8 reasons why you should love competition

Sun Tzu already said: if you embrace your enemies, they can’t attack you. If asked for, most business owners will mention competition as one of the biggest pains in their asses. Here’s 8 reasons why competition doesn’t deserve so much credit.

1: Innovation

What would’ve become of the iPhone if Android and Windows hadn’t decided to start competing? Competition creates deep innovation. A basic idea can be strong, competition makes it the strongest it can be. Look at what competition did to the industry of gas stations. For gas station owners, gas has become a side-product, and the real profit is in all the extra’s. Customers benefit greatly from this competition, because you can now shop commodities at the gas station and fill up the car relatively cheap (haha, gas prices are at their highest ever at the moment)… But it’s the idea that counts, obviously.

2: Adoption of ideas

You have a striking new idea. World-changing. Now, imagine getting your unique, one-of-a-kind message across. Pfhew, that’s alotta work, don’t you think. Evangelizing takes a lot of effort, so you better share the burden, so people will actually understand and underwrite your innovative business ideas. Competition creates awareness.

3: Competition equals respect

In a way, competition creates respect for each other’s determination, efforts and different approach, but also for one’s position in the market. Often, you see fierce competitors enabling each other to grow and dominate the market, because these competitors know they need to push their limits every time. And quite a lot of the times these competitive companies end up dominating their own piece of the market, leaving the competition behind and respecting the position of the other, successful competitor(s).

4: Competition means life

There’s two situations when you have no competition: Either you’re in a very, very blue ocean in a very, very, immature market, where cash flow surely is a big problem, or you’re market has died while you were busy doing other things.

5: Monopolism sucks

If you’re a monopolist, where’s the external drive? Who makes you get to the office at 6 in the morning, and leave 12 hrs later (at least)?

Let’s say that, hypothetically, you’re not the market leader, but you want to be. This gives a fantastic point to focus on: beating the market leader. Of course, never stare yourself blindly on the competition, but follow your own path.

6: Let competitors lure in your customers

Have you ever heard the story about the recruitment agencies who decided to clutter together in a street? No? Well, that is what they do. Because if someone is going to apply for a new job, he’d rather go to a street with a multitude of agencies, instead of travelling throughout town in search of another agency. In this way all the agencies benefit from each other’s presence.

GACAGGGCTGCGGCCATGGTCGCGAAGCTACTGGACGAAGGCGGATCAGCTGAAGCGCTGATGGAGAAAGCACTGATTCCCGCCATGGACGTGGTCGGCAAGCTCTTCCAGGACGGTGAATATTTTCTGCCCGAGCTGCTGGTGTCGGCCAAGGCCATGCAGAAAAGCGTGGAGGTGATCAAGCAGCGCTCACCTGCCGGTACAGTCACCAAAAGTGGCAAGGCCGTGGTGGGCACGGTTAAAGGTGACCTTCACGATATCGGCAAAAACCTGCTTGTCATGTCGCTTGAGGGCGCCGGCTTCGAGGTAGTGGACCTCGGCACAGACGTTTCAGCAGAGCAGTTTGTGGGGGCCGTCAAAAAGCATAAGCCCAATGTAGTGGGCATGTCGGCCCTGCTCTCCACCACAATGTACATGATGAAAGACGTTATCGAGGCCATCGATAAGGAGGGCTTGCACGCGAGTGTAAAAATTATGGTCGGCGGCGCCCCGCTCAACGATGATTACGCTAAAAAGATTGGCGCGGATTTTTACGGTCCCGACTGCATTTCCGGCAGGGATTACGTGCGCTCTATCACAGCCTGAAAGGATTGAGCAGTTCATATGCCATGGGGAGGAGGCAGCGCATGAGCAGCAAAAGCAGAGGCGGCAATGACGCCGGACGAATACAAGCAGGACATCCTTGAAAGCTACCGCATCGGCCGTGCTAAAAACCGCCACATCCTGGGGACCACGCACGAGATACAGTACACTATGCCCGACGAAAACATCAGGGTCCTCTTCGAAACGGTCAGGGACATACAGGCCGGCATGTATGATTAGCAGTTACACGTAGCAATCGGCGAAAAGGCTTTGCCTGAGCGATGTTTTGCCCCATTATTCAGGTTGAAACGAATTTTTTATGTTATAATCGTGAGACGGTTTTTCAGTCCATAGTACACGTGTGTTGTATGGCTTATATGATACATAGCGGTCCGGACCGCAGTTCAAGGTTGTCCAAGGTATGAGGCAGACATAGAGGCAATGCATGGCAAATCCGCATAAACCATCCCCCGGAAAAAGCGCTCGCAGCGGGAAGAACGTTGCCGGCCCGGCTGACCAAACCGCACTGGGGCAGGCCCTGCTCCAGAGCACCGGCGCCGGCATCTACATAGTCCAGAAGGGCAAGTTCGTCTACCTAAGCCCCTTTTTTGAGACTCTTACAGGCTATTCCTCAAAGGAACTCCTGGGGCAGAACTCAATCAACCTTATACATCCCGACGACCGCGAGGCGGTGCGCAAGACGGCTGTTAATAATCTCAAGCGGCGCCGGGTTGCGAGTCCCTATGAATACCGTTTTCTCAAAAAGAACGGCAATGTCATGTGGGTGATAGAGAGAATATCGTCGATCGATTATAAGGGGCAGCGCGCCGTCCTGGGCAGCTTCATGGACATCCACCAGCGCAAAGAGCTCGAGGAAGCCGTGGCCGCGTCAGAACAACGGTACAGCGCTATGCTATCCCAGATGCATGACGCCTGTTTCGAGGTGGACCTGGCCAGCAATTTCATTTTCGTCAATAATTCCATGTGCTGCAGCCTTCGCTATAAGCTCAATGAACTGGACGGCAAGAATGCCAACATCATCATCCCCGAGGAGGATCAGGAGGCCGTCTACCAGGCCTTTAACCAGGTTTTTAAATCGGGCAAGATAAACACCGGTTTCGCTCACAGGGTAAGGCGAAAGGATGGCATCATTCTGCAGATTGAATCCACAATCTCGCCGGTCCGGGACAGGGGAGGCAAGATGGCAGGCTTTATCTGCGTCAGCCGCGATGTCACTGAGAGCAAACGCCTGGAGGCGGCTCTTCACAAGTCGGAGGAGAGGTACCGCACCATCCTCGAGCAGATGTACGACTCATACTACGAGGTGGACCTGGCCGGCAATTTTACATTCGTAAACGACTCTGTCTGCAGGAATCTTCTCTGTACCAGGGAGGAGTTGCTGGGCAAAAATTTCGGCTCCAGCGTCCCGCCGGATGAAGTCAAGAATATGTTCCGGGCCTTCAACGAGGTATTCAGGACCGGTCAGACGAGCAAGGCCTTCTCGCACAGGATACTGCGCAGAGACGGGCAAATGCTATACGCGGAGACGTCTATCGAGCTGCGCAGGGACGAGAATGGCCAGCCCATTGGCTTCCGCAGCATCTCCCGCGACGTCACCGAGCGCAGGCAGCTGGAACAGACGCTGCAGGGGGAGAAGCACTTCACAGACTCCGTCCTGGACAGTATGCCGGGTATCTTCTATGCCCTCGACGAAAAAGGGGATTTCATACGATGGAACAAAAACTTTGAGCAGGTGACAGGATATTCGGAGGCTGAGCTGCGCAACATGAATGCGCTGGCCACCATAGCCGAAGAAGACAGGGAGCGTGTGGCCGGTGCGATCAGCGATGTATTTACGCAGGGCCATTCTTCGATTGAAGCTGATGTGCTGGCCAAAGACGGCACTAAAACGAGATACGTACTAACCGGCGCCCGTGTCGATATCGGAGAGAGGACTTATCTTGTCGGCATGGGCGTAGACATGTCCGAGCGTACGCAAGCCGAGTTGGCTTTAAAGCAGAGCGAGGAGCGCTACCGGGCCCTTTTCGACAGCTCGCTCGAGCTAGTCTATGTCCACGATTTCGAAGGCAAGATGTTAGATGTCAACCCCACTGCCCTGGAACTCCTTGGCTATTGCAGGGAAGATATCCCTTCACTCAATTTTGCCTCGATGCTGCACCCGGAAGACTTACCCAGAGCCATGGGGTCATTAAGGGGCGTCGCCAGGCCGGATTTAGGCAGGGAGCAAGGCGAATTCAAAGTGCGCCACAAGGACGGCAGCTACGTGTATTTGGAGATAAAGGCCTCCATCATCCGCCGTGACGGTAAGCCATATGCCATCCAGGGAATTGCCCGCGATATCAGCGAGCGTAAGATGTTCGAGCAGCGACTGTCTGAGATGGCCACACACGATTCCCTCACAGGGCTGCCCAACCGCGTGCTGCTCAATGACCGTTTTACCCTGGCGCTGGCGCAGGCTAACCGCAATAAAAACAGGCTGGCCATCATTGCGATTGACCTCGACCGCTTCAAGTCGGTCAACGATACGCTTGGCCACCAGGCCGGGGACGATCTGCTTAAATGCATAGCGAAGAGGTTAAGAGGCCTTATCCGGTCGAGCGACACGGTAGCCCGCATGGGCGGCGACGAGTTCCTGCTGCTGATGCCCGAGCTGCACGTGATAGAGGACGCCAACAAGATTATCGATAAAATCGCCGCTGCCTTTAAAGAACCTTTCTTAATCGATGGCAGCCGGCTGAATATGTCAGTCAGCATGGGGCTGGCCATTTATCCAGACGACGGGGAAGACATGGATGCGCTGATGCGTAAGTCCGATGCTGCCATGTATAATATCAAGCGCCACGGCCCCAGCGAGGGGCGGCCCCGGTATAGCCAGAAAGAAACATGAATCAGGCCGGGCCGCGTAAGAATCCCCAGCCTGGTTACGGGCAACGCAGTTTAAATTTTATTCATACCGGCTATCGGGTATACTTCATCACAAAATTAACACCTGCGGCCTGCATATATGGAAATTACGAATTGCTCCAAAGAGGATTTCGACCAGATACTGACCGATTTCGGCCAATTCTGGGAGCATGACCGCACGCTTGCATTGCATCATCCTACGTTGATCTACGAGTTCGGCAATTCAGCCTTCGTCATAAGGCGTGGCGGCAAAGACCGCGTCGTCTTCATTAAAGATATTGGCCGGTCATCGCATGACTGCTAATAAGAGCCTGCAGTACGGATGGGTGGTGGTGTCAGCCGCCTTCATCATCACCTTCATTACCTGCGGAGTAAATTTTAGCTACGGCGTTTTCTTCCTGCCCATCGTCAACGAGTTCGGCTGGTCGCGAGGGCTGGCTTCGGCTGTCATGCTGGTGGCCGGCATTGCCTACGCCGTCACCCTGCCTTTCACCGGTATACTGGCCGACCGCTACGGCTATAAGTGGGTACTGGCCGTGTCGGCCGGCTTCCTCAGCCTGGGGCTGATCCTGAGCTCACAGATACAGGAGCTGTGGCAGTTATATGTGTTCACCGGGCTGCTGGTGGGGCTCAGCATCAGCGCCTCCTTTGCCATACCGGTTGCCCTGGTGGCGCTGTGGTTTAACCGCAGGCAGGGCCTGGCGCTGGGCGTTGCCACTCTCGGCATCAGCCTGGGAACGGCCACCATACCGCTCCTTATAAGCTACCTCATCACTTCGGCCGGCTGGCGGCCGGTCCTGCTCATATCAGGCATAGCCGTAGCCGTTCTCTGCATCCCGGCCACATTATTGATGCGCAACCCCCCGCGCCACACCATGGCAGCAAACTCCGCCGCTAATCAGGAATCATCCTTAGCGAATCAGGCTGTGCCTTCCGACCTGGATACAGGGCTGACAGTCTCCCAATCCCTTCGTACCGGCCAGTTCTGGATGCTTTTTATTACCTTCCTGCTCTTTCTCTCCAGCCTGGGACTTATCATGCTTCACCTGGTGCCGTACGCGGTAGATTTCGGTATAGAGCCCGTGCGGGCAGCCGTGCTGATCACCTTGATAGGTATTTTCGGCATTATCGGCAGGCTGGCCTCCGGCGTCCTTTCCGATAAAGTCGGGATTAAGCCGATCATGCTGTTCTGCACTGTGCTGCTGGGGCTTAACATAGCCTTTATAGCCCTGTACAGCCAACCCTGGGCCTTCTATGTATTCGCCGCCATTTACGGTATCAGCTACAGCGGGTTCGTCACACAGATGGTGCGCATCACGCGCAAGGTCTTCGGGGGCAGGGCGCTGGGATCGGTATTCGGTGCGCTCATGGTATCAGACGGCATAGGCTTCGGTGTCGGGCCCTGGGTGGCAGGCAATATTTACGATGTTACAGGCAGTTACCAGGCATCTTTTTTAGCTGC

In a competitive market, you might not want to be using products or services of competitors. But what if you’re own solution is substandard, and therefore lowers the total quality of your product? In order to optimize your user experience, perhaps you should then consider implementing parts of the solution of the competition, find another niche to fill or accept the delay and work very hard to improve your product by yourself or with other third parties. The downside of the last option is that you need resources, you lag behind and need time, losing grip on the market. Currently, Apple is in this position with their maps and standard set of apps on the iPhone5, as read on http://www.cultofmac.com/192350/how-apples-obsession-with-google-is-hurting-apple/.

7: Claim your own market

Competition means there is demand for this solution, thus there is a market. Together with the competition you claim the market. Together you’re the first movers, the originals. Create a market association and claim authority. With no competition in a market, you won’t have a lot of authority as well, will you…?

8: Are you the market leader? Really?

Being a market leader, and thus the leader of the pack, is relative. If you define your market proposition narrow enough, everybody can be a market leader. What’s the point? Use the benefits of competition and raise the bar.

About the author

Over the past few years Walter van der Scheer has been evangelizing marketing automation to advertising agencies, e-commerce companies and co-workers alike and has been building a team of determined sales professionals. He has made progress, but the road ahead is still very long. Walter shares his personal experiences and challenges along the road of changing the way that marketing is done, while trying to stick to the strategically chosen path. +

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One Comment

  1. David October 28, 2012 Reply

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